Shalennials- Millionaires under 40 working to “Make Oil & Gas Great Again.”

Suit against tax credit bonds bogs down over jury trial motion
Elwood Brehmer, Alaska Journal of Commerce, September 11, 2018

A lawsuit challenging the constitutionality of a state law to pay off nearly $1 billion in oil and gas tax credits has slowed to a crawl as attorneys squabble over whether or not a jury should decide the matter. Former University of Alaska Regent Eric Forrer requested a jury trial July 19 in the public interest lawsuit he filed May 14 against Gov. Bill Walker’s administration with the Juneau District of state Superior Court. The request has resulted in each side filing multiple briefs in the debate over a trial, exemplified by the latest in the series filed by state attorneys Aug. 20 entitled, “Defendants’ Reply to Plaintiff’s Response to Defendants’ Motion to Strike Demand for Jury Trial”. That filing, signed by Assistant Attorney General Bill Milks, contends the issue at hand is a matter of the reading of law and therefore is not eligible for determination by a jury of 12.

Our Take: Oh the beauty of a public interest lawsuit – delay, delay, delay.   Headlamp is with the state on this one – reading of the law is not best handled by a jury of 12.

As climate change looms large for the oil industry, what could that mean for Alaska?
Elizabeth Harball, Alaska’s Energy Desk, September 11, 2018

This spring, ExxonMobil held a meeting with investors. It didn’t generate many headlines. And that’s a little surprising, considering what the company was there to talk about. “This was the first time that Exxon had ever held a session devoted entirely to carbon, as they called it, but to the larger issue of climate change,” said Amy Harder, a veteran energy reporter who used to work for the Wall Street Journal and is now with Axios in Washington, D.C. In Alaska, oil companies are already seeing the consequences of climate change. Shorter winter seasons are impacting the use of ice roads for oil exploration and construction. It’s also forcing the use of more refrigeration technology to keep thawing permafrost stable beneath infrastructure.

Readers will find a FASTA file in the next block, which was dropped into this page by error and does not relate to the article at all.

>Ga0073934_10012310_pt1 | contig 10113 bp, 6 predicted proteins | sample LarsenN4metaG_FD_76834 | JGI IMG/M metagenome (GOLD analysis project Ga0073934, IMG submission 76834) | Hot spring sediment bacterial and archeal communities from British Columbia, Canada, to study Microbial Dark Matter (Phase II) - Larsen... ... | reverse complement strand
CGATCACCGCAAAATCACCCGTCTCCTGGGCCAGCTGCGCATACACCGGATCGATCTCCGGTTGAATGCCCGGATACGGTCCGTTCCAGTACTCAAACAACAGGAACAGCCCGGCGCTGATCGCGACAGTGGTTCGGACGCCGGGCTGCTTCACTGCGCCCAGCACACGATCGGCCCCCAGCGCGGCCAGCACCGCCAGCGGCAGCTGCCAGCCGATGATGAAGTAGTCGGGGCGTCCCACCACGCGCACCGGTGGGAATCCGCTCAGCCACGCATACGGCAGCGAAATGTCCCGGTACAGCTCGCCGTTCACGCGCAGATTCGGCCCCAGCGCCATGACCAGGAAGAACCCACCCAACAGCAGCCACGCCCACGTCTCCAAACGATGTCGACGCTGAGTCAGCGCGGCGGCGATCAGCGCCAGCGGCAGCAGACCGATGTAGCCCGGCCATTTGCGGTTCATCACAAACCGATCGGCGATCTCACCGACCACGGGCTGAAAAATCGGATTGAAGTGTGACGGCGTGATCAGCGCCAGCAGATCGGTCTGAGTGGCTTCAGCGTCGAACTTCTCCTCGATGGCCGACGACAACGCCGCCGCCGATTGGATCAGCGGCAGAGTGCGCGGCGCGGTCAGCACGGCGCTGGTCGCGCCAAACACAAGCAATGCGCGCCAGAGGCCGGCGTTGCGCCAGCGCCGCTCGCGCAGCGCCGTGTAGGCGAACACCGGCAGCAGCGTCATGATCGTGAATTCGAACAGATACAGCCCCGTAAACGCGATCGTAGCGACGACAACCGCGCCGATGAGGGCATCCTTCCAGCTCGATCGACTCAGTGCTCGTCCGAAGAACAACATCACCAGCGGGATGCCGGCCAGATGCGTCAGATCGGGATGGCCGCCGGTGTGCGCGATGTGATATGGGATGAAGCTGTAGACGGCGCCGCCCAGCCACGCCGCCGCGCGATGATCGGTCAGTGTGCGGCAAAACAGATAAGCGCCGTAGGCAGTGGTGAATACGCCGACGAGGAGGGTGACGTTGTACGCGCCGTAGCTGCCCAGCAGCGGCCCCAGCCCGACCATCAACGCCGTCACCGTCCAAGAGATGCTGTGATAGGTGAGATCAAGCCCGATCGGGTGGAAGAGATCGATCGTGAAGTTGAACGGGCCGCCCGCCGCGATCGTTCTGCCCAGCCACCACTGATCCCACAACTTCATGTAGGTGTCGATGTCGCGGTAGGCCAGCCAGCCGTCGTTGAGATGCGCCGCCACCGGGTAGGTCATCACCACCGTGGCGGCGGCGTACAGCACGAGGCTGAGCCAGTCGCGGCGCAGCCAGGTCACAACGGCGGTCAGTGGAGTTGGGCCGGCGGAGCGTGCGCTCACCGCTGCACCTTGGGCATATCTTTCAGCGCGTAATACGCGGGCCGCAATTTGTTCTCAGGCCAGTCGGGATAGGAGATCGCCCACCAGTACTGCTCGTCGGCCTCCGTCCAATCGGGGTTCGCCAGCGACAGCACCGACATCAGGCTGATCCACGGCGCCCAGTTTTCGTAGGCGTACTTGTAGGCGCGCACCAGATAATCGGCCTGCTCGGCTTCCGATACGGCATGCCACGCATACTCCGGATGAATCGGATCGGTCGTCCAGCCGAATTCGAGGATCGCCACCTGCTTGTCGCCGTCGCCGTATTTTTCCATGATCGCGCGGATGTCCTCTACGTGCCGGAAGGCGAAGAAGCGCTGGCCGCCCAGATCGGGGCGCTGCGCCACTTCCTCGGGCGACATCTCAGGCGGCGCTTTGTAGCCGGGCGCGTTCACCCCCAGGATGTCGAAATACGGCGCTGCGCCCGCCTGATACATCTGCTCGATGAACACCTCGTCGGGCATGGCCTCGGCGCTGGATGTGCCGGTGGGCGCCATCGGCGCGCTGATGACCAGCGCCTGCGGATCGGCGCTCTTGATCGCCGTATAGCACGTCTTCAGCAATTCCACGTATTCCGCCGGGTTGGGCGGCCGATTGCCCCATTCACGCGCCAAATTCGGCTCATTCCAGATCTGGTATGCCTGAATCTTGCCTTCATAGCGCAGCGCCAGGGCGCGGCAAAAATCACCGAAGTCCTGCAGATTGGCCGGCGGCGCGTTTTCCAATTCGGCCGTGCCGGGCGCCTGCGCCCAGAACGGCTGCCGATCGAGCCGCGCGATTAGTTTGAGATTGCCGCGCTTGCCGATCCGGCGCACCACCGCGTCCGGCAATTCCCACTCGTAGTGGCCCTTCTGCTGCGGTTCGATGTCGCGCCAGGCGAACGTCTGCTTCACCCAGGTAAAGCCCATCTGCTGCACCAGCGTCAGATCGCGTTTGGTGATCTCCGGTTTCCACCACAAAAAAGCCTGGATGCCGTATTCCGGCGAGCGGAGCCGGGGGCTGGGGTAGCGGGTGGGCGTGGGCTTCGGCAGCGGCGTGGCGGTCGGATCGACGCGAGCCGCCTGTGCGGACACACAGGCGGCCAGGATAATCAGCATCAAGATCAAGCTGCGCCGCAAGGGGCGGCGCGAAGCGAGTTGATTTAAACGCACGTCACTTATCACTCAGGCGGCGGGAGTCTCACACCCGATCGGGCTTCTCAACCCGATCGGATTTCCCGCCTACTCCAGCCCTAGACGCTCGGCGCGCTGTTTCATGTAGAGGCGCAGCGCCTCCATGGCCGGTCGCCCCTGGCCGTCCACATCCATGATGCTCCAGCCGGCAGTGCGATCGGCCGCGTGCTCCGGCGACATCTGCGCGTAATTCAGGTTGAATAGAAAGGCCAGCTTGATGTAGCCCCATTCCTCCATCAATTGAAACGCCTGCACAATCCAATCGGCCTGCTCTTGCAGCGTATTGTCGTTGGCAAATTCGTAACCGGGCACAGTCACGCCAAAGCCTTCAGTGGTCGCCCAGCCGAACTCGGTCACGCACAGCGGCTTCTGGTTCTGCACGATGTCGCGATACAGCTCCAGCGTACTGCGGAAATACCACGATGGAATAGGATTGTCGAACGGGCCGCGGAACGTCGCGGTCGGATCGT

Our Take: It’s good to see the media acknowledging how serious oil companies like Exxon are about strategizing around climate change.

Meet the Shalennials: CEOs Under 40 Making Millions in Texas Oil
Kevin Crowley, Bloomberg, September 12, 2018

John Sellers and Cody Campbell are holding court one hot August evening in the corner of an oil-themed dive bar in Midland, Texas. After flying in on their private jet, they’re shaking hands, cracking jokes and talking deals with aspiring oilmen, contractors and land traders, almost all in their early 30s. A life-size, stuffed grizzly bear stands by a wall wearing a baseball cap embossed with: “Make Oil & Gas Great Again.” It’s not hard to see why Sellers and Campbell are in such high demand in this hardscrabble city that has become the global center of the shale revolution. Over the past decade, they’ve bought and sold tens of thousands of oil leases in the Permian Basin, making deals blessed with a handshake in diners, on the hoods of trucks and in bars such as this.

China launches its first domestically built icebreaker
Malte Humpert, High North News, September 12, 2018

China launched the Xue Long 2 (雪龙2), which translates to “Snow Dragon,” in an elaborate ceremony at the Jiangnan Shipyard in Shanghai on Monday. The new icebreaker follows on the heels of China’s first official Arctic policy announced in early 2018, in which the country placed special emphasis on maritime navigation and the importance of open access to the Arctic Ocean. It aims to include the region in its Belt and Road Initiative as a new “Polar Silk Road.” The new flagship icebreaker, operated by the civilian Polar Research Institute of China, was developed in cooperation with Finnish ship-building specialists Aker Arctic and laid down at the end of 2016. Designs were finalized by the Chinese Marine Design and Research Institute in Shanghai and the vessel was assembled from 114 individual segments by the China State Shipbuilding Corporation in just over two years.

Our Take: Two years for China to build an icebreaker while the US claims it will take 10. Houston, we have a problem.